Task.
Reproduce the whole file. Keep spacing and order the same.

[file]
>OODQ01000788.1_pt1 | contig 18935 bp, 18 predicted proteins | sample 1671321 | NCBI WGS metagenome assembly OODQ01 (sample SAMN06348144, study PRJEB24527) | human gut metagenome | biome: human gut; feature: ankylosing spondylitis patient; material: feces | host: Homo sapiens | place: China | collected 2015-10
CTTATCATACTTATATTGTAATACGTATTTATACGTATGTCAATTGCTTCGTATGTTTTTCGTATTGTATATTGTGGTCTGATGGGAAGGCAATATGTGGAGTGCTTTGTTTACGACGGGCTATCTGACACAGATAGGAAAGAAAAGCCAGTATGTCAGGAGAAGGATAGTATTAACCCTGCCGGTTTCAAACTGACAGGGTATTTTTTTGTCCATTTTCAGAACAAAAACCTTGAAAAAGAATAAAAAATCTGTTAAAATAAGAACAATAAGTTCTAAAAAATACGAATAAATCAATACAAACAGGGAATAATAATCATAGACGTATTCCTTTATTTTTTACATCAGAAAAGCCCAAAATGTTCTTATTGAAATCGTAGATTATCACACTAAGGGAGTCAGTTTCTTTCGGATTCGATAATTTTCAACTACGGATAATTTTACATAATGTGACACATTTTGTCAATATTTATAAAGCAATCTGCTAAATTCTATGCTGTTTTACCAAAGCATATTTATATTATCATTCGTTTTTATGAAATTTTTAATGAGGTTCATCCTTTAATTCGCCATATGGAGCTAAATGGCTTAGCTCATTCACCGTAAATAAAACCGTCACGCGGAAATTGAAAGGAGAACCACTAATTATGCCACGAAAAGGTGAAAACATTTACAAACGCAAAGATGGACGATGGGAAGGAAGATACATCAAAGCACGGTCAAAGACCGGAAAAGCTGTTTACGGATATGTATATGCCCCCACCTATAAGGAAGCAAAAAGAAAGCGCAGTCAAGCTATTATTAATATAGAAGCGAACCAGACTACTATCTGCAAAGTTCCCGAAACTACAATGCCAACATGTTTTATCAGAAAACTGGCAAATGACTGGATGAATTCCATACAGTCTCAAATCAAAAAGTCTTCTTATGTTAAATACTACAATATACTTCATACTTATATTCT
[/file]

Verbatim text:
>OODQ01000788.1_pt1 | contig 18935 bp, 18 predicted proteins | sample 1671321 | NCBI WGS metagenome assembly OODQ01 (sample SAMN06348144, study PRJEB24527) | human gut metagenome | biome: human gut; feature: ankylosing spondylitis patient; material: feces | host: Homo sapiens | place: China | collected 2015-10
CTTATCATACTTATATTGTAATACGTATTTATACGTATGTCAATTGCTTCGTATGTTTTTCGTATTGTATATTGTGGTCTGATGGGAAGGCAATATGTGGAGTGCTTTGTTTACGACGGGCTATCTGACACAGATAGGAAAGAAAAGCCAGTATGTCAGGAGAAGGATAGTATTAACCCTGCCGGTTTCAAACTGACAGGGTATTTTTTTGTCCATTTTCAGAACAAAAACCTTGAAAAAGAATAAAAAATCTGTTAAAATAAGAACAATAAGTTCTAAAAAATACGAATAAATCAATACAAACAGGGAATAATAATCATAGACGTATTCCTTTATTTTTTACATCAGAAAAGCCCAAAATGTTCTTATTGAAATCGTAGATTATCACACTAAGGGAGTCAGTTTCTTTCGGATTCGATAATTTTCAACTACGGATAATTTTACATAATGTGACACATTTTGTCAATATTTATAAAGCAATCTGCTAAATTCTATGCTGTTTTACCAAAGCATATTTATATTATCATTCGTTTTTATGAAATTTTTAATGAGGTTCATCCTTTAATTCGCCATATGGAGCTAAATGGCTTAGCTCATTCACCGTAAATAAAACCGTCACGCGGAAATTGAAAGGAGAACCACTAATTATGCCACGAAAAGGTGAAAACATTTACAAACGCAAAGATGGACGATGGGAAGGAAGATACATCAAAGCACGGTCAAAGACCGGAAAAGCTGTTTACGGATATGTATATGCCCCCACCTATAAGGAAGCAAAAAGAAAGCGCAGTCAAGCTATTATTAATATAGAAGCGAACCAGACTACTATCTGCAAAGTTCCCGAAACTACAATGCCAACATGTTTTATCAGAAAACTGGCAAATGACTGGATGAATTCCATACAGTCTCAAATCAAAAAGTCTTCTTATGTTAAATACTACAATATACTTCATACTTATATTCT